As Pakistan approaches August 14, the day when the national flag flies from countless rooftops, the minorities of Pakistan, who are represented by the white portion of the flag, are under pressure as never before. Pakistan seems to have evolved into a torch-bearer for intolerance, and where minorities of every persuasion are killed, harassed and driven out of their houses and businesses, often out of the country altogether, with disturbing regularity. There is no minority that is completely safe and no minority can be said to enjoy the complete protection of the state. For minorities such as the Ahmadis, discrimination against them is institutionalised in the Constitution. For the rest — the Sikhs, Hindus, Buddhists, Parsis, Christians — they enjoy a notional protection and equal rights under the Constitution, but it is notional only, the actual protection of their civil rights and liberties, their freedom to worship as they choose, lapsed into nothingness within months of Partition.
Many choose flight as the alternative to being butchered in their own homes. There is a silent but steady stream of minority citizens seeking asylum from persecution in Pakistan. They go to Canada, the UK and other European countries, or may spend years waiting to have their cases heard by the UN in countries like Thailand and Sri Lanka that currently hosts thousands of Pakistani Christians fleeing for their lives. Those who cannot flee come together in ragged camps, such as the one that has grown inexorably along the H-9 service road in Islamabad, which now stretches for almost a kilometre. The irony of being adjacent to the Christian graveyard is not lost on those who live there.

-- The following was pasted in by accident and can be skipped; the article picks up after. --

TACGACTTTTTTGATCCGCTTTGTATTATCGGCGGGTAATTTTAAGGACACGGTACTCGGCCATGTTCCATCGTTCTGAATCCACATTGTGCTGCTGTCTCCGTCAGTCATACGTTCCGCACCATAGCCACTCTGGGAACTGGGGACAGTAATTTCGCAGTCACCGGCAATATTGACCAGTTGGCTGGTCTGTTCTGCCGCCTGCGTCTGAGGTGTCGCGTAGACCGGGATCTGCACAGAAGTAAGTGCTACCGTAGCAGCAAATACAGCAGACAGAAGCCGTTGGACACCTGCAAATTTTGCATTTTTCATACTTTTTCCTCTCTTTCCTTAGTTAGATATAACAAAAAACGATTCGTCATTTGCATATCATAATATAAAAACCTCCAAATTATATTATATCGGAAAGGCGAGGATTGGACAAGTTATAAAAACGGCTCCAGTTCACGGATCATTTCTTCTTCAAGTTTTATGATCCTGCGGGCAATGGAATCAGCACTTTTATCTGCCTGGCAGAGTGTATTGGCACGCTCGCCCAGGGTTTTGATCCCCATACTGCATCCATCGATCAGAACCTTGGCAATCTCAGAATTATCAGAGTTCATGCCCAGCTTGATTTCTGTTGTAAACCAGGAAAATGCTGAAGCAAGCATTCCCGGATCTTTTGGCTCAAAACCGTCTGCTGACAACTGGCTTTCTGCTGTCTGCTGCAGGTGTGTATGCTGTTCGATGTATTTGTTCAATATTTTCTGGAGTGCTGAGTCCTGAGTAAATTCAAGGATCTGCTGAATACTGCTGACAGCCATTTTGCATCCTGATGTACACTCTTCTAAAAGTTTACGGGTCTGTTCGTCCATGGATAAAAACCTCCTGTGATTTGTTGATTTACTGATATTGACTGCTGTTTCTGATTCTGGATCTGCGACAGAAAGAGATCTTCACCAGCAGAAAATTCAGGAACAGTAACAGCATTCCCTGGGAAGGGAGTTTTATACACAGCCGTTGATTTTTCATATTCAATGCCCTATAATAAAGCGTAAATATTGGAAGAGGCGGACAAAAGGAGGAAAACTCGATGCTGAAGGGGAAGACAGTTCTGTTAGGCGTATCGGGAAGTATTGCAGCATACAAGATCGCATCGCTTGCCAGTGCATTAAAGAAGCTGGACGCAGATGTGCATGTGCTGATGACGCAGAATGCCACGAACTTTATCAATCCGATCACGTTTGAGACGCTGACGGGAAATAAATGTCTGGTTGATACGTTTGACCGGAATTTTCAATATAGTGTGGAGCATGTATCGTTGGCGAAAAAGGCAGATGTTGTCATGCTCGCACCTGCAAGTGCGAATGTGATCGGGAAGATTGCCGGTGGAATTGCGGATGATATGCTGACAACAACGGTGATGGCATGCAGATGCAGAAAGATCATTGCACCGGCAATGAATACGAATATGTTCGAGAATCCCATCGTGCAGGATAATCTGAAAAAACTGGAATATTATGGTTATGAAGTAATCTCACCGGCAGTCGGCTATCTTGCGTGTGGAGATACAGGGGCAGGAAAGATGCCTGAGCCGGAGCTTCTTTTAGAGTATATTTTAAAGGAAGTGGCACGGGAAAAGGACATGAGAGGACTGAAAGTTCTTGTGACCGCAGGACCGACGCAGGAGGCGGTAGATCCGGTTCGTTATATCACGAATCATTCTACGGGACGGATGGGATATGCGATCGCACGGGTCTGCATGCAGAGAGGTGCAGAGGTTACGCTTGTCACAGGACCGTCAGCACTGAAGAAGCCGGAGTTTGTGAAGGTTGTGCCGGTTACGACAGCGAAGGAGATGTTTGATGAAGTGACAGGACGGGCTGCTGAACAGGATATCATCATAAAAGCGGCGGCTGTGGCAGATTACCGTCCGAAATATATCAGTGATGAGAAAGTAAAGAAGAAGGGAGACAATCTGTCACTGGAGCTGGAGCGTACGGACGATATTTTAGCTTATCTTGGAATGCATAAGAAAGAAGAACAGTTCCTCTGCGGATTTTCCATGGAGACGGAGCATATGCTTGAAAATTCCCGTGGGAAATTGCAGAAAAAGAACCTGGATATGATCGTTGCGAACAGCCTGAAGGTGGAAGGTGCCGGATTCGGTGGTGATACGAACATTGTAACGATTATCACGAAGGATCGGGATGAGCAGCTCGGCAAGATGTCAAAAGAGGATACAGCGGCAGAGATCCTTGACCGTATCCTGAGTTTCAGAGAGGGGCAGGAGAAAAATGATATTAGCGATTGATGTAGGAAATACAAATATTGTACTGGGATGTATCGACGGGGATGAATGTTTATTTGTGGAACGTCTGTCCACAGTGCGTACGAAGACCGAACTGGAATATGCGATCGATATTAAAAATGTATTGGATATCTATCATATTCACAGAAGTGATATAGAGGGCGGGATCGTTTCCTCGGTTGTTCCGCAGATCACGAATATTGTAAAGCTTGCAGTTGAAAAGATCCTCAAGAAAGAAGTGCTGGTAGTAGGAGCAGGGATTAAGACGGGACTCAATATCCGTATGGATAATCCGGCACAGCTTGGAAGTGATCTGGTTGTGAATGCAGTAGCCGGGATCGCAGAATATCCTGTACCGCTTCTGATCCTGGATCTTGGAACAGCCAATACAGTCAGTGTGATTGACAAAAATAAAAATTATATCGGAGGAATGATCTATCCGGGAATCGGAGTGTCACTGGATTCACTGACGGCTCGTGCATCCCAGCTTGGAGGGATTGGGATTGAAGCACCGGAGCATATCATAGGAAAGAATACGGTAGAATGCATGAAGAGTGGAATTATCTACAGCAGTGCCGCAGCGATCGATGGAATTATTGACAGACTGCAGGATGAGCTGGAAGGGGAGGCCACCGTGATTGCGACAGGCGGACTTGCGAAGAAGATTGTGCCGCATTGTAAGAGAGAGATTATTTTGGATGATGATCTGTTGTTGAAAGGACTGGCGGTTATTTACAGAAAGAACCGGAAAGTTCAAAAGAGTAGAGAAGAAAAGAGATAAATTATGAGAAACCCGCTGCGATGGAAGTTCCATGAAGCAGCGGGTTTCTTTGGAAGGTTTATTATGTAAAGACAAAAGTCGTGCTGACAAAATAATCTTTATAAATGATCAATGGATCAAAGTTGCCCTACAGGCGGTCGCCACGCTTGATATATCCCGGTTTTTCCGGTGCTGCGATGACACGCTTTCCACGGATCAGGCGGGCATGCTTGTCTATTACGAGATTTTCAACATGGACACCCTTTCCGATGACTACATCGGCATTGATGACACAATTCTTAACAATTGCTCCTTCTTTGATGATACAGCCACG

A number of recent incidents in which Sikh and Hindu youths were killed — two Hindus in Umerkot, Sindh, on August 6 and a Sikh boy in Peshawar — seem to have prodded politicians into action. The Pakistan Tehreek-e-Insaf has raised the matter and the government and the opposition have agreed to form a fact-finding committee to ‘look into’ the incidence of violence and persecution of religious minorities across the country. This is a move much to be welcomed, but it must at the same time be said that committees to look into anything, be it encroachments or adulterated medicines, rarely if ever produce anything that is actionable, and if they do, there is a notable lack of action in terms of follow-up by the responsible agencies and departments.
Support for the move came from Defence Minister Khawaja Muhammad Asif, who commented that it was a matter of national shame that the incidence of attacks on minorities was on the rise, and that this was giving Pakistan “a bad name” in the international community. A degree of cross-party unanimity has emerged, with the PPP’s Nawab Yusuf Talpur deploring the rise of targeted killings, forced marriages and conversions and kidnapping of minorities, principally women, in Sindh.
So far, all there is — is talk. Yet it is talk against a background of increasing civil disobedience by members of minority groups, who have bitten their tongues for decades, and failed, largely, to pursue their grievances, knowing that at best they were going to get a token hearing and at worst simply ignored.
It is extremely rare for members of the Sikh community to protest about anything, but the killing of Jagmohan Singh on August 6 brought hundreds of them on to the streets of Peshawar. They blocked the GT Road with the young Sikh boy’s body, and were contemptuous of an offer of compensation by Chief Minister Pervez Khattak, saying they did not need money, they needed security. His equally contemptuous response was that they should arrange security for themselves.
The manner in which successive governments of Pakistan have treated minority communities is a national disgrace and exposes the intolerance at the heart of the establishment. Another committee solves nothing, and is little more than a shabby political fig leaf.
Published in The Express Tribune, August 8th, 2014.
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